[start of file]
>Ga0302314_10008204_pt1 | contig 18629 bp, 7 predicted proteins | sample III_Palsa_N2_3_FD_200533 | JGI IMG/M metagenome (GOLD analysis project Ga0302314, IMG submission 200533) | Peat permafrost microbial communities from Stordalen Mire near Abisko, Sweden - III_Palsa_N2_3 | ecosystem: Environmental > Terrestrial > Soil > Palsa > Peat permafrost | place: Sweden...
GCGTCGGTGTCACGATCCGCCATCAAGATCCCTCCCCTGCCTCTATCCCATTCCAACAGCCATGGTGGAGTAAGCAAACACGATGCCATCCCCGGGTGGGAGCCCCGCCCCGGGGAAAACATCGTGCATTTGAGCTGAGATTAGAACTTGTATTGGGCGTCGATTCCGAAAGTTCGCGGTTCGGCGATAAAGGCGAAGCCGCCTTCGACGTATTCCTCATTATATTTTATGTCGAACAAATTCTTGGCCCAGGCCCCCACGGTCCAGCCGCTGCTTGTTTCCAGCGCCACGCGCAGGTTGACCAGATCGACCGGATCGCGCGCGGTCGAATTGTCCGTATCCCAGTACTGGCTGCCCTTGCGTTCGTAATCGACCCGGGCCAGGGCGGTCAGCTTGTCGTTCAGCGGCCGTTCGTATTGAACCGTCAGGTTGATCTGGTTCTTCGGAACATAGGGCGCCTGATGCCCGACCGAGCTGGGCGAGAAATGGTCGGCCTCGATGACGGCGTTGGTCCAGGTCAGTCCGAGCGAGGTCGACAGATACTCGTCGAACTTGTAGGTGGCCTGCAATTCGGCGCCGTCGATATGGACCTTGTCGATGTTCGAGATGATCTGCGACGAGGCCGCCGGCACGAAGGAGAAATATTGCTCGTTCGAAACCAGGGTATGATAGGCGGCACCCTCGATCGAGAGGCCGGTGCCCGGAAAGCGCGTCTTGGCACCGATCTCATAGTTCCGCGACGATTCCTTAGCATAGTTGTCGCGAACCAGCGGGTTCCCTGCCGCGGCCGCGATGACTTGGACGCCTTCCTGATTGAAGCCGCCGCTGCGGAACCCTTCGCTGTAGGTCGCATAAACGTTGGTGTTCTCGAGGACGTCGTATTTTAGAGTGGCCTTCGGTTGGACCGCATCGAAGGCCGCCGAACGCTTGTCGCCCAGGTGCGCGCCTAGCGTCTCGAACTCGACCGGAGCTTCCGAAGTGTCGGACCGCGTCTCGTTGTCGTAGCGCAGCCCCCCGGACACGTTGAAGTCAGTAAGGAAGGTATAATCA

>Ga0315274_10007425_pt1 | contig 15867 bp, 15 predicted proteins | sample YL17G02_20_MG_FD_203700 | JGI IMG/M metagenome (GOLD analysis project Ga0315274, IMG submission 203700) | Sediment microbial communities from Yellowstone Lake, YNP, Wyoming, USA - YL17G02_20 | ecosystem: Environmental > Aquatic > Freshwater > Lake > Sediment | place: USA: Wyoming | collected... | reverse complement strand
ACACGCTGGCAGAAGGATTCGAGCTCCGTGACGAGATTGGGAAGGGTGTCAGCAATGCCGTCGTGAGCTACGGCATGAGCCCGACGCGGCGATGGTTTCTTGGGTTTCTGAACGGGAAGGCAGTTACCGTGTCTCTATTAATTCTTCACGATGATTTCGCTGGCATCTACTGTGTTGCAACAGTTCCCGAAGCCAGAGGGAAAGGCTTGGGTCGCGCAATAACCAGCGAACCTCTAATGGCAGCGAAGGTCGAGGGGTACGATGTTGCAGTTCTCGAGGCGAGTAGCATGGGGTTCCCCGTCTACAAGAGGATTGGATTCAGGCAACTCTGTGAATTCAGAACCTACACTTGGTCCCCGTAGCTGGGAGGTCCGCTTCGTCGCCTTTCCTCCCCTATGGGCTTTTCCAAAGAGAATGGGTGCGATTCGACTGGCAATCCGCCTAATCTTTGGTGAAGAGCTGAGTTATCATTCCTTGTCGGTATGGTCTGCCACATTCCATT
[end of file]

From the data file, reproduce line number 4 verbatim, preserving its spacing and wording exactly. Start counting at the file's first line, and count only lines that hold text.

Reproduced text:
ACACGCTGGCAGAAGGATTCGAGCTCCGTGACGAGATTGGGAAGGGTGTCAGCAATGCCGTCGTGAGCTACGGCATGAGCCCGACGCGGCGATGGTTTCTTGGGTTTCTGAACGGGAAGGCAGTTACCGTGTCTCTATTAATTCTTCACGATGATTTCGCTGGCATCTACTGTGTTGCAACAGTTCCCGAAGCCAGAGGGAAAGGCTTGGGTCGCGCAATAACCAGCGAACCTCTAATGGCAGCGAAGGTCGAGGGGTACGATGTTGCAGTTCTCGAGGCGAGTAGCATGGGGTTCCCCGTCTACAAGAGGATTGGATTCAGGCAACTCTGTGAATTCAGAACCTACACTTGGTCCCCGTAGCTGGGAGGTCCGCTTCGTCGCCTTTCCTCCCCTATGGGCTTTTCCAAAGAGAATGGGTGCGATTCGACTGGCAATCCGCCTAATCTTTGGTGAAGAGCTGAGTTATCATTCCTTGTCGGTATGGTCTGCCACATTCCATT